Mon Jan 1 1996

Disc: Levin & Rappaport Hovav (1995)

Editor for this issue: Anthony M. Aristar <>


  1. Stanley Dubinsky, Reply to review of Levin and Rappaport
  2. Alexis Manaster Ramer, Re: 6.1786, Disc: Levin & Rappaport Hovav (1995)

Message 1: Reply to review of Levin and Rappaport

Date: Wed, 27 Dec 1995 14:31:18 EST
Subject: Reply to review of Levin and Rappaport
Since noone else has yet done so, I would like to correct a mistaken claim
put forward in Sebastian Shaumyan's review of Levin and Rappaport Hovav
1995, and to ameliorate the terminological frustration and confusion that
a number of list members have expressed.

 First off, the mistake. Professor Shaumyan claims
(in his Dec 18, 1995 review) the following (underscoring is my own):

> Let me turn to another point. On page 120 of the book, the
>authors, following the studies of Lyons, claim that verbs of existence
>are dyadic. The argumentation in support of this claim is convincing.
>This is a correct claim. But if we recognize this claim we cannot
>consider verbs of existence to be unaccusative verbs because unaccusative
>verbs are monadic by definition. To solve this difficulty, the authors propose
>that verbs of existence take two internal arguments rather than one
>external and one internal. In chapter 4, they present detailed
>arguments in support of their proposal.
> Granted that we agree with the authors' proposal
>that verbs of existence have two internal arguments, this does not
>solve our difficulties, because unaccusative verbs are intransitive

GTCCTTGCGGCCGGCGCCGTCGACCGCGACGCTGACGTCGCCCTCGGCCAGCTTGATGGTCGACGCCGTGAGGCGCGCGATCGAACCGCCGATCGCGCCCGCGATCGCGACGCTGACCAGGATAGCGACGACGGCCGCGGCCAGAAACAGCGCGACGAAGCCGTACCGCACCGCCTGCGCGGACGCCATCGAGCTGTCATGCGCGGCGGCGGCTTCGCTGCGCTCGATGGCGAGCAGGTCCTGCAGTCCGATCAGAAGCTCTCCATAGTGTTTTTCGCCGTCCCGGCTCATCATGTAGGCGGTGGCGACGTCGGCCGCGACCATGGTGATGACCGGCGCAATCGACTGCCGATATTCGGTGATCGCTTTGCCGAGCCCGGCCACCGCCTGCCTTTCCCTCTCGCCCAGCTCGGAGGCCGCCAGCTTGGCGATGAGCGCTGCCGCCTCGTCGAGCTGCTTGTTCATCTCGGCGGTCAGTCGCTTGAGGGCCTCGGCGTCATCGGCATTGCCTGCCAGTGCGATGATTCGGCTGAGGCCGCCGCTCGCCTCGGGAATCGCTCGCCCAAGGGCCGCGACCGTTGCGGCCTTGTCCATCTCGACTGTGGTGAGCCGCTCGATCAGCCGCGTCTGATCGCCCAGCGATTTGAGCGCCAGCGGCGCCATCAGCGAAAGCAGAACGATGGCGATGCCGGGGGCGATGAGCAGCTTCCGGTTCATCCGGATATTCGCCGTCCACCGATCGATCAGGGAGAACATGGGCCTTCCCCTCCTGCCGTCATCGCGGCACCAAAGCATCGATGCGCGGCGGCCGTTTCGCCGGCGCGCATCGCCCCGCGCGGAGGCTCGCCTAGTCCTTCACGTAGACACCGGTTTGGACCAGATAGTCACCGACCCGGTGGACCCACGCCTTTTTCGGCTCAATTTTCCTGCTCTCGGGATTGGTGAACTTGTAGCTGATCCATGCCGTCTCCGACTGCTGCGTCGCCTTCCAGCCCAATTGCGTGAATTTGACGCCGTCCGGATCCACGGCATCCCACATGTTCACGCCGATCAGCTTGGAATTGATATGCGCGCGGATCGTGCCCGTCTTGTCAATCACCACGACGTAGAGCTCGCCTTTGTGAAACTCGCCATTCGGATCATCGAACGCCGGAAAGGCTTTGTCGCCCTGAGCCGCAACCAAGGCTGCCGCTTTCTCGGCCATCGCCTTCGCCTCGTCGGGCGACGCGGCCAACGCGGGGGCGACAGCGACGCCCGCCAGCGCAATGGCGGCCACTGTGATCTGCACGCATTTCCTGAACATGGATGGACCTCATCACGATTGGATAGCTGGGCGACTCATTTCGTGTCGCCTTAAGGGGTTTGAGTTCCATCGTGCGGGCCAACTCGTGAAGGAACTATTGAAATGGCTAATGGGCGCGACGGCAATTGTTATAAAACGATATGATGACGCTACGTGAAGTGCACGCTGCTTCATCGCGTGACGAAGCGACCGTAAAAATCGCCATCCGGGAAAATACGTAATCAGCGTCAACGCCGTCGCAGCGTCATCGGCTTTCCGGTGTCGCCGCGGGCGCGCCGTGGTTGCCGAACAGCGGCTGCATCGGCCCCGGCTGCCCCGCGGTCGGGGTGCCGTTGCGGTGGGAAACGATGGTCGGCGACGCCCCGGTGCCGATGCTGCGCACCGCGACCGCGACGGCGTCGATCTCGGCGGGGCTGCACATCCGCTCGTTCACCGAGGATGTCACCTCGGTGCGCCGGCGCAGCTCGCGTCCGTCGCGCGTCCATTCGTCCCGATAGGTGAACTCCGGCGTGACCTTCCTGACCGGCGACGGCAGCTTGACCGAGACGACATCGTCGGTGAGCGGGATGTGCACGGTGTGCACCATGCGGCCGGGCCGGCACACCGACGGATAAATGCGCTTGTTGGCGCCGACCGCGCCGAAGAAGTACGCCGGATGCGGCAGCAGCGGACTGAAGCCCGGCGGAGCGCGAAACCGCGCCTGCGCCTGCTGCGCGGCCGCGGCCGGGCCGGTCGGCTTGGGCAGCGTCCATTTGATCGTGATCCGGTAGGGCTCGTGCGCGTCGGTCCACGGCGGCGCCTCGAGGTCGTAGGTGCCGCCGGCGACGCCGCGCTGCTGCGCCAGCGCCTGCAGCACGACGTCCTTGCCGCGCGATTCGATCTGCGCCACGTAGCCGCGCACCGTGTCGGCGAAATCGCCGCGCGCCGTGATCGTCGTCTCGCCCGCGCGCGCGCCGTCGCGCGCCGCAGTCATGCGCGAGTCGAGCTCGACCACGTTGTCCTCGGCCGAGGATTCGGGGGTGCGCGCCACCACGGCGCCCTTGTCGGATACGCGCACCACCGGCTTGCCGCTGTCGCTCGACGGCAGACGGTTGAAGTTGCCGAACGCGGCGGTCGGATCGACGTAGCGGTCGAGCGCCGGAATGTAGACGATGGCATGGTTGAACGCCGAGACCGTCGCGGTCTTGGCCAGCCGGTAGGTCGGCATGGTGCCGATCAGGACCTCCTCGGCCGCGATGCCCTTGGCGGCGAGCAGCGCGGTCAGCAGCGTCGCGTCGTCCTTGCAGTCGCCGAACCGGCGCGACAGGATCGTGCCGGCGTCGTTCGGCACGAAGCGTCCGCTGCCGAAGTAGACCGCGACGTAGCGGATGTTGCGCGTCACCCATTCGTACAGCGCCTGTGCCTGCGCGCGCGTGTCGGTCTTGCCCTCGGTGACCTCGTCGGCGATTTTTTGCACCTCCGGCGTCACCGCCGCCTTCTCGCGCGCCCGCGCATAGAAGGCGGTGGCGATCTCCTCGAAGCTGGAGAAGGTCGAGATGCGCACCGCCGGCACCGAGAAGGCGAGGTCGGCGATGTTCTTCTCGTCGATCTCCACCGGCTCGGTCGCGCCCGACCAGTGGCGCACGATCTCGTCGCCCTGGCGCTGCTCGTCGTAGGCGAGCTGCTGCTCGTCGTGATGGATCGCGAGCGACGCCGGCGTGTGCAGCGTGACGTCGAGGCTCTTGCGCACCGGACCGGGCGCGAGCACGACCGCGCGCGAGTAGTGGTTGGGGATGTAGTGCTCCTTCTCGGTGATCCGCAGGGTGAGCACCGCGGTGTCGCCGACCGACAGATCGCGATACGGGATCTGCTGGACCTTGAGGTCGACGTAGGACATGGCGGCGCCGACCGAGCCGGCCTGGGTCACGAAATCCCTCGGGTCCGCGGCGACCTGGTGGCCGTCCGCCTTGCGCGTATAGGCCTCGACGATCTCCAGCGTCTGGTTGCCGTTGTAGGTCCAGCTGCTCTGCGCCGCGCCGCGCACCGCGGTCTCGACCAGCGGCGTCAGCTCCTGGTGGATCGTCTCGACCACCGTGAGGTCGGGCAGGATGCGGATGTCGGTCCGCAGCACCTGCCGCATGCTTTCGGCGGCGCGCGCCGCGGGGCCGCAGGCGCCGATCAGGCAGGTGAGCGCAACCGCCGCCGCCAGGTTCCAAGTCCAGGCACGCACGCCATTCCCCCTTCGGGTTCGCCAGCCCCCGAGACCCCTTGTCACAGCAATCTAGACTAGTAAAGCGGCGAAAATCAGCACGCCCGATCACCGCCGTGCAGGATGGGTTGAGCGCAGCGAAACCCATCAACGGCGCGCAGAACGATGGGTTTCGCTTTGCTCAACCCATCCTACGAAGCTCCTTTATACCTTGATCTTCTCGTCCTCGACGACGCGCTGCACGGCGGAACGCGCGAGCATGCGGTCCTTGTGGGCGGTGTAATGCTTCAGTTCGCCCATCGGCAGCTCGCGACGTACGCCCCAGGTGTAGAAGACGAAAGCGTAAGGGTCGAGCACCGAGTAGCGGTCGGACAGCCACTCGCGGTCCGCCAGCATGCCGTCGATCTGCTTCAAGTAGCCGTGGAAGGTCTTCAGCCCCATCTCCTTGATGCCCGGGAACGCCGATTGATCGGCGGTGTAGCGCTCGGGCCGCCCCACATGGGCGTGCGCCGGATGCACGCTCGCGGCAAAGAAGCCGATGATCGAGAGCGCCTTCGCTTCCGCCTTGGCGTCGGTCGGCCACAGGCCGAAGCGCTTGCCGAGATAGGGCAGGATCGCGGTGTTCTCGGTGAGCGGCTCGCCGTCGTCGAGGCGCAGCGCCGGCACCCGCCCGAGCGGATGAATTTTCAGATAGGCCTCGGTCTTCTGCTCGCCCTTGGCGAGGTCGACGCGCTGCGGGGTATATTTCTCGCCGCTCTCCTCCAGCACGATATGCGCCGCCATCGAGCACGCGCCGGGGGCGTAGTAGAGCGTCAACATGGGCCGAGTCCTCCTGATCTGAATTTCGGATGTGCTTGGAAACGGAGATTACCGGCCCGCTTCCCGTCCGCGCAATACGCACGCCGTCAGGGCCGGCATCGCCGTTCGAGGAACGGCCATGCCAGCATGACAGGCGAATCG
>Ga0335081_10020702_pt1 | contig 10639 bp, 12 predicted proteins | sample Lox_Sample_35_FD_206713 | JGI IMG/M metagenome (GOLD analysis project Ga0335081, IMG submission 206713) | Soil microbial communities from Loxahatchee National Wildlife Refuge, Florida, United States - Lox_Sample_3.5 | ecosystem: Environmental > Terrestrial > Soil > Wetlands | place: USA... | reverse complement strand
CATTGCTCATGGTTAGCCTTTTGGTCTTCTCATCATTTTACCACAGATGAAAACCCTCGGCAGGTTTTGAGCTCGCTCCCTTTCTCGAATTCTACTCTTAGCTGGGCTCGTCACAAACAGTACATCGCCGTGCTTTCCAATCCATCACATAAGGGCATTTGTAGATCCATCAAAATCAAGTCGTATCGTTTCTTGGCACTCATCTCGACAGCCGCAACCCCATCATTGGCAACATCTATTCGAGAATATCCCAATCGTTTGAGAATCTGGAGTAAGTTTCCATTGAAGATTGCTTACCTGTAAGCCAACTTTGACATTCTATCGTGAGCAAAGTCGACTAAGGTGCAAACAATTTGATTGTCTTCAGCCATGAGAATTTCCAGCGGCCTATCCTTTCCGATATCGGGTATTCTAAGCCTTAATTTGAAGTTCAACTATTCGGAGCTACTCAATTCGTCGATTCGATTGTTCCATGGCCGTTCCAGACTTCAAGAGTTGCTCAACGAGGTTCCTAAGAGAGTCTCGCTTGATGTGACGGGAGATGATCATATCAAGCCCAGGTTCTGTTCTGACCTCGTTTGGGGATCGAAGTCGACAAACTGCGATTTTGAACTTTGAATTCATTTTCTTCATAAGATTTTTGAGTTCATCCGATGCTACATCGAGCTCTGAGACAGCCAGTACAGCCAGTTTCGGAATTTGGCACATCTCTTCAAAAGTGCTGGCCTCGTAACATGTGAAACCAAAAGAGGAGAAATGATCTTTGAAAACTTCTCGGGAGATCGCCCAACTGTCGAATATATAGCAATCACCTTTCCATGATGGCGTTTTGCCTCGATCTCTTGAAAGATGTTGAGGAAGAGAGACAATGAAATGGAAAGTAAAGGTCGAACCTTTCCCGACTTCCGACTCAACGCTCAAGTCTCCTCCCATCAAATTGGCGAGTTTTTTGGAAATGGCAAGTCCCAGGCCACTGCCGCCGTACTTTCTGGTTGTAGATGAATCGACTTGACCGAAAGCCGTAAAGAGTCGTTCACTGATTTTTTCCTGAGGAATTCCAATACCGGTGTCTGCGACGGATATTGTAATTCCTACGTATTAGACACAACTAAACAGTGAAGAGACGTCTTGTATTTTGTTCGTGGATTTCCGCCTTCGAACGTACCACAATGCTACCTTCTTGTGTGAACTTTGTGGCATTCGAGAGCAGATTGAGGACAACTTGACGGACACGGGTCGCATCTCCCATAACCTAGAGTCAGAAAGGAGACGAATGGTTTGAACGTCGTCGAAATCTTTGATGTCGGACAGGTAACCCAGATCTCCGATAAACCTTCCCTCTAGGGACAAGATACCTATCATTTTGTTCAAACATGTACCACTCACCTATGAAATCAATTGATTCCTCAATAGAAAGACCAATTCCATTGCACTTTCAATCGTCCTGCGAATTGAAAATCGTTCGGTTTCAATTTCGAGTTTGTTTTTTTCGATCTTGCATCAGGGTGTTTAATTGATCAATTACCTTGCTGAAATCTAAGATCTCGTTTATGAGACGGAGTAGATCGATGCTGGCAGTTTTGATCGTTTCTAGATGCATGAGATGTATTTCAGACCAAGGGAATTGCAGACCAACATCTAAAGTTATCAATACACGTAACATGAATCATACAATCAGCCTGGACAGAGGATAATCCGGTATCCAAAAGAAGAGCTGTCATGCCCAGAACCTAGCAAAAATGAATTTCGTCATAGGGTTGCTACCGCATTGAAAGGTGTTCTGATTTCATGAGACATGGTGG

> --------------------------------------------
>verbs, and intransitive verbs are monadic as recognized by RG. Unless we
>arbitrarily stretch the concept of intransitive verbs, we cannot consider
>intransitive verbs to be dyadic.

This is not correct.
The formal definition of "transitive" (see Rosen 1984, p. 42) characterizes
a "transitive stratum" (n.b. strata are characterized as transitive
or not -- not clauses) as "one that contains a 1-arc (SUBJECT) and a 2-arc
(OBJECT)". Thus, an intransitive stratum is by definition: one which lacks
a 1-arc (SUBJECT), a 2-arc (OBJECT), or both. An "unaccusative" stratum
is one that is defined as having a 2-arc (OBJECT) and no 1-arc (SUBJECT).
Now, to translate Levin and Rappaport's proposal into RG terms, they might
say that a dyadic verb of existence has a DIRECT OBJECT and an INDIRECT
OBJECT (or an OBJECT and a LOCATIVE). In either case, by virtue of
having an OBJECT and no SUBJECT, verbs of existence ARE most definitely

Rosen, Carol. 1984. The interface between semantic roles and initial
grammatical relations. In David Permutter and Carol Rosen (eds),
Studies in Relational Grammar 2. Chicago: University of Chicago Press.
pp. 38-77

Frustration with the terms "unergative" and "unaccusative" was expressed
in the following messages:

>Date: Thu, 21 Dec 1995 22:04:07 CST
>From: (Peter Daniels)
>Subject: Re: 6.1763, Disc: Levin & Rappaport Hovav (1995)
>A further difficulty with the "term" *unergative* is that in contemporary
>theory *ergative* is used in ways that seem to have nothing to do with the
>original sense of the term (for which see Dixon's book by that name).

>Date: Fri, 22 Dec 1995 00:22:59 EST
>From: (Sebastian Shaumyan)
>Subject: Re: 6.1763, Disc: Levin & Rappaport Hovav (1995)
>I must confess I cannot understand why RG uses such weird terms. I look
>at these terms simply as lables of certain concepts. Taken simply as lables,
>these terms are clear.

The first and most enjoyable cure for this confusion would be for the
afflicted to read:

Pullum, Geoffrey. 1991. Citation etiquette beyond Thunderdome. In The
Great Eskimo Vocabulary Hoax and Other Irreverent Essays on the Study
of Language. Chicago: University of Chicago Press. pp. 147-158.